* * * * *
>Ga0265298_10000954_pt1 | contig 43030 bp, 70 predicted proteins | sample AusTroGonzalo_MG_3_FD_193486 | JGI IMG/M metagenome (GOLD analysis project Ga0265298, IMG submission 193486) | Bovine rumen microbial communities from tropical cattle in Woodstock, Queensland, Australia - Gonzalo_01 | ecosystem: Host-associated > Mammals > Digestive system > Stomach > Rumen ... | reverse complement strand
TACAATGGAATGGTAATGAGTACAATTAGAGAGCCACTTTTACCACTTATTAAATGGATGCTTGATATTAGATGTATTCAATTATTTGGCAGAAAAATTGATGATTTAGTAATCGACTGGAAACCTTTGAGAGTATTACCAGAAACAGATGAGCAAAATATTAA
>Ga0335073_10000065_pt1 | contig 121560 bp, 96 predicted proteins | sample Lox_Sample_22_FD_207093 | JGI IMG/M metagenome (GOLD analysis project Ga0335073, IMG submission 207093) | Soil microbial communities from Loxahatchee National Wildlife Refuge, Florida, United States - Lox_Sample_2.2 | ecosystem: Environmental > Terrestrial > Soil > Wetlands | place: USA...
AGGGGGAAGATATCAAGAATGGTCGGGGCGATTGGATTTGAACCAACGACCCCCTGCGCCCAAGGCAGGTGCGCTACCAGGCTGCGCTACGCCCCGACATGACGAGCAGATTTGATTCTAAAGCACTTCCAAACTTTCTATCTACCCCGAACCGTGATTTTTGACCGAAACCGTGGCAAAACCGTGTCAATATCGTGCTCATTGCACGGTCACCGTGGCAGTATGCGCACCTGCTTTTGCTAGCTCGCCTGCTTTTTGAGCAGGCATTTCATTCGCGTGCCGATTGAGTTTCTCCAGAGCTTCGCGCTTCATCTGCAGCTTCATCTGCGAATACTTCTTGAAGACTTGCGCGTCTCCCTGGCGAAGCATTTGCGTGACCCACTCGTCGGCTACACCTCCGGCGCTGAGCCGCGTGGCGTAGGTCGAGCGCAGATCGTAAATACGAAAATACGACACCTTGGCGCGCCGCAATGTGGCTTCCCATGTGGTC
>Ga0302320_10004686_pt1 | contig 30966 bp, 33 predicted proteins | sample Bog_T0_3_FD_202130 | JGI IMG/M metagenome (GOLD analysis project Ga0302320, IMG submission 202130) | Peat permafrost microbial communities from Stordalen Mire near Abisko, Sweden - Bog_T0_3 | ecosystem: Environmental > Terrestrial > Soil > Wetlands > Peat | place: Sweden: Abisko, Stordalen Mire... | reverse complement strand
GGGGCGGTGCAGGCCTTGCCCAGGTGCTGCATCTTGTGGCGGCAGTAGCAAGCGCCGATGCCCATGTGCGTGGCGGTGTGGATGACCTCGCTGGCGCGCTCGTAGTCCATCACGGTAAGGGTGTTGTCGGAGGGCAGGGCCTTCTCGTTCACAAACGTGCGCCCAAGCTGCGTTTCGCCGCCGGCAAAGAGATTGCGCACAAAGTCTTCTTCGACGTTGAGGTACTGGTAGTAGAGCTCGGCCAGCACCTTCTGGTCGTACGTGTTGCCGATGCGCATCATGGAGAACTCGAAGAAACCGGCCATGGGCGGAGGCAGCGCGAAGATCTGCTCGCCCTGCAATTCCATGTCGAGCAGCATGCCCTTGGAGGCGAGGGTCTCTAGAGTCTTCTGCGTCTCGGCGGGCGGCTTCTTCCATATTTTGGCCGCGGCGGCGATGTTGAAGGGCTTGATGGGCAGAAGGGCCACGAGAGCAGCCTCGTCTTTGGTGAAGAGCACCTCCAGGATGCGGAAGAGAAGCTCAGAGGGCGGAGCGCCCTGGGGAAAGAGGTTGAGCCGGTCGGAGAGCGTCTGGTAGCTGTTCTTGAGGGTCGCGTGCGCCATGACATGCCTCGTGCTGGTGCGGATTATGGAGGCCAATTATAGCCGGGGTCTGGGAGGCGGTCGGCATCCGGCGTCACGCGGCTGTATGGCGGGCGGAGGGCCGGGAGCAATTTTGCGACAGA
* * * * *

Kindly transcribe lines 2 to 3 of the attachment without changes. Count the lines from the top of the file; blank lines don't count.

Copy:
TACAATGGAATGGTAATGAGTACAATTAGAGAGCCACTTTTACCACTTATTAAATGGATGCTTGATATTAGATGTATTCAATTATTTGGCAGAAAAATTGATGATTTAGTAATCGACTGGAAACCTTTGAGAGTATTACCAGAAACAGATGAGCAAAATATTAA
>Ga0335073_10000065_pt1 | contig 121560 bp, 96 predicted proteins | sample Lox_Sample_22_FD_207093 | JGI IMG/M metagenome (GOLD analysis project Ga0335073, IMG submission 207093) | Soil microbial communities from Loxahatchee National Wildlife Refuge, Florida, United States - Lox_Sample_2.2 | ecosystem: Environmental > Terrestrial > Soil > Wetlands | place: USA...